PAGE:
Back in the 1980s, motivational posters were very popular. One that seemed to turn up frequently was a picture of a kitten hanging from a tree branch. The motivational caption read in bold letters: HANG IN THERE!
In my last post, I wrote about the gathering force of a new project. An energy begins to build inside you. It’s similar to excitement, but there’s more to it than that. You all know the feeling. It’s a creative pressure seeking release. We learn, as writers and artists, to control that force and make it work for us.
It’s akin in some ways–as I fumble for more metaphors–to taming a wild and beautiful horse. So much grace and physical power all locked up in an explosive package.
That, my friends, is your next book, waiting to happen. It comes to you shyly, then darts away. You’re patient with it, calm with it. You let it flee, knowing that if it has any merit it will return. And it does. You work with it, and feel it respond.
At last, you have your plot outlined. You have, in effect, slipped a halter ever so gently over the creature’s head.
You’re ready for the next step … ready to write … and
Can there be anything more frustrating than how life, people, and the weird timing of events beyond our control all converge on us just when we’re trying to get a new project launched? (In fact, just as I typed the word Interruption, lo and behold, it happened to me, and this blog post was suspended for 10 hours before I could resume work on it.)
How can you concentrate, much less remember what you were trying to convey? How do you recapture the mood, flavor, and ambiance of that scene you were about to write?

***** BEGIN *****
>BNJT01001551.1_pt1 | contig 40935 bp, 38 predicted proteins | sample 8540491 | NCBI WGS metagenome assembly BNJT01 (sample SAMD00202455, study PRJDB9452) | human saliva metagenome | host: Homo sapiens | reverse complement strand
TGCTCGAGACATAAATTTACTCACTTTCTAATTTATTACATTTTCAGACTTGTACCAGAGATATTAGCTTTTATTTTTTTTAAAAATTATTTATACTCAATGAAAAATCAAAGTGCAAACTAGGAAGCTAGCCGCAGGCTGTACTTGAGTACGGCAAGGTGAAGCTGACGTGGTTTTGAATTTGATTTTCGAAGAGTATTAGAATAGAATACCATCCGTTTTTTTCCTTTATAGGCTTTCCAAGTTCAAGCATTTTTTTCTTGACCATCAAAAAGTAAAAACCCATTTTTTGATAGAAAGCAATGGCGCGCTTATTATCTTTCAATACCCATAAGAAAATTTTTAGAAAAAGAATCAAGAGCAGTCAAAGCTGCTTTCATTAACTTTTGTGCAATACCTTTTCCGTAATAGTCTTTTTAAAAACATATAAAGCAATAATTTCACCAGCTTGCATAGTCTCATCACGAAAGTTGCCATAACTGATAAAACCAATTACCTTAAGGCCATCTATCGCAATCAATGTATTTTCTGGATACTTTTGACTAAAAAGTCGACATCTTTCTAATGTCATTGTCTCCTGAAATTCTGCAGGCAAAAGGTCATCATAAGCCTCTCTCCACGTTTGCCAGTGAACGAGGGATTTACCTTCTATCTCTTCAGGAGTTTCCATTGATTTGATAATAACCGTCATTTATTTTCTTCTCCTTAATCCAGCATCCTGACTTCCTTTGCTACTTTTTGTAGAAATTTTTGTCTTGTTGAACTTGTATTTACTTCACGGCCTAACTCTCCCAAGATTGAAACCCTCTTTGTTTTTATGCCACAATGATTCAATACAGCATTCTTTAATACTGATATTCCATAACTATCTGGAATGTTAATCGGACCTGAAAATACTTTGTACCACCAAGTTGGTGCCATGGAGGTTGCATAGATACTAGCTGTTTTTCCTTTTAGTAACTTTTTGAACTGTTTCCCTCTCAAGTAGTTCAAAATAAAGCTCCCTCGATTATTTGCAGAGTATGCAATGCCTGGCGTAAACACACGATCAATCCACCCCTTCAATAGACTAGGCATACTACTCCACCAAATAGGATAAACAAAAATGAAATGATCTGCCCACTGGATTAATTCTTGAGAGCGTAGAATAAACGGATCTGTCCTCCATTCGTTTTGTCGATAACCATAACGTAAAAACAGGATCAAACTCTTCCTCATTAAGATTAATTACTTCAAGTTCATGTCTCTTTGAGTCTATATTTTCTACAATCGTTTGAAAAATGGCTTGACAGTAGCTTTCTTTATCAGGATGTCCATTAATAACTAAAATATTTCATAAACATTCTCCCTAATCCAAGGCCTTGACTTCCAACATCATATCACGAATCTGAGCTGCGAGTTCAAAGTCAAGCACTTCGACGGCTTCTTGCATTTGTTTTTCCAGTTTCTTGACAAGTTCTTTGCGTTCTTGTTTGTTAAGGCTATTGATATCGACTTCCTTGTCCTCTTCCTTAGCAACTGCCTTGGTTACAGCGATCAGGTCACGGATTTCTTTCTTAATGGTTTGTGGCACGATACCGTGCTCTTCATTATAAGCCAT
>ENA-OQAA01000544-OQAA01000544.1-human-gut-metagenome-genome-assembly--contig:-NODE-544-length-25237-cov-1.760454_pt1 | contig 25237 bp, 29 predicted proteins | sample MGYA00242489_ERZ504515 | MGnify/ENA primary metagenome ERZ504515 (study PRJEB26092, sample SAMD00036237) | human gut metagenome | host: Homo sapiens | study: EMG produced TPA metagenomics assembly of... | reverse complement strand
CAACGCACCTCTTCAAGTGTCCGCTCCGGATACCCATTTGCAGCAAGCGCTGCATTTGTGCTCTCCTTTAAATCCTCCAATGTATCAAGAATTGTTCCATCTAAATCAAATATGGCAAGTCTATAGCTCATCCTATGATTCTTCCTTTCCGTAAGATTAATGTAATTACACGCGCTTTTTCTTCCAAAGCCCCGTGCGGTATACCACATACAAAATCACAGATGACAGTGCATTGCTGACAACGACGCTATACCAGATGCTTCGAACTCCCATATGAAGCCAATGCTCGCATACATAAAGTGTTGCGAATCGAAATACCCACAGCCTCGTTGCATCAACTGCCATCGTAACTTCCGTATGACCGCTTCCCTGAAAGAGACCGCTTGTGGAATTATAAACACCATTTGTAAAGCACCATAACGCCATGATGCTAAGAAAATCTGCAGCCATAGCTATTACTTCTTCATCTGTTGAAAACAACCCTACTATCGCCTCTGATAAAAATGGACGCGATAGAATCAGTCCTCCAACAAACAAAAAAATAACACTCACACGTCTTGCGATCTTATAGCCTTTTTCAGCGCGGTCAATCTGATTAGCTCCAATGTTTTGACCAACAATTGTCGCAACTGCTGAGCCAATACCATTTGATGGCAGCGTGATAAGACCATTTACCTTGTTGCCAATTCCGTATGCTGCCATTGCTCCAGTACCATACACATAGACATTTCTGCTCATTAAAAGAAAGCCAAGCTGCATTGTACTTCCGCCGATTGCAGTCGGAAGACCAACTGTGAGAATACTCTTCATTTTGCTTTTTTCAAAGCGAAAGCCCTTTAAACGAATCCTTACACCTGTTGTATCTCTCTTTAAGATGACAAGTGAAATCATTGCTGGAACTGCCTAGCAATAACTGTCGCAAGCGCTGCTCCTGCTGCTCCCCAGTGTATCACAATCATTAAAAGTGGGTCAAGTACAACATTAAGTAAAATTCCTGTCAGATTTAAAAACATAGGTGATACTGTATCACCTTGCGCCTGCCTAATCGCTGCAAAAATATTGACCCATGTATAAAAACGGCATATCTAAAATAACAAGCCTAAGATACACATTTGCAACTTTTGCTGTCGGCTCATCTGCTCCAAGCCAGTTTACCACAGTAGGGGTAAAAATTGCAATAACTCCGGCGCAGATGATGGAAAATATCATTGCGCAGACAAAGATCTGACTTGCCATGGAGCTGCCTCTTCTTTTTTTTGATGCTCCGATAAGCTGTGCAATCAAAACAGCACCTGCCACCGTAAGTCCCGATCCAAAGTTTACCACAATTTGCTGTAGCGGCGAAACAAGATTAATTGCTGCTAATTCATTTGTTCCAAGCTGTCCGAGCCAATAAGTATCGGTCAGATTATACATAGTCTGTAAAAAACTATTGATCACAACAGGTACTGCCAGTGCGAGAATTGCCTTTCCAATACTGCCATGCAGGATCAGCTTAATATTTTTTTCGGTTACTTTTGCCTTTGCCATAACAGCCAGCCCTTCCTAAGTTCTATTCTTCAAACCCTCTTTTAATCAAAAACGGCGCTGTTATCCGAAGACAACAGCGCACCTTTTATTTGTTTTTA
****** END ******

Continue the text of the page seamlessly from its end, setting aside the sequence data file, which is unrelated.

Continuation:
Should you go barking mad? Should you pitch a hissy fit? Should you stew in silent martyrdom? All those emotional states are, in themselves, a distraction pulling you away from full concentration on your manuscript.
Steven Pressfield calls this effect Resistence. You may have an entirely different term for it. The point is that you mustn’t let it smother your project.
Whatever you have to do, fight to knock chaos, distraction, interruption, etc. away from you. Writers must learn to be ruthless. We were put on this planet to write, but life isn’t interested in our destiny. It will get in our way more than we can believe possible.
Frustrate a writer at this delicate, critical moment of beginning–even worse, frustrate a writer too much, too frequently–and it can be tempting to abandon the story altogether, muttering, “What’s the use?”
Beware of such a feeling. It’s defeat. It’s dreadful and demoralizing. Fend it off as much as you can. Don’t let it win.
Because there is a use for what you’re trying to do. Your story does matter and it’s important for you to express it to the best of your ability.
Like the kitten clinging to the branch, hang in there.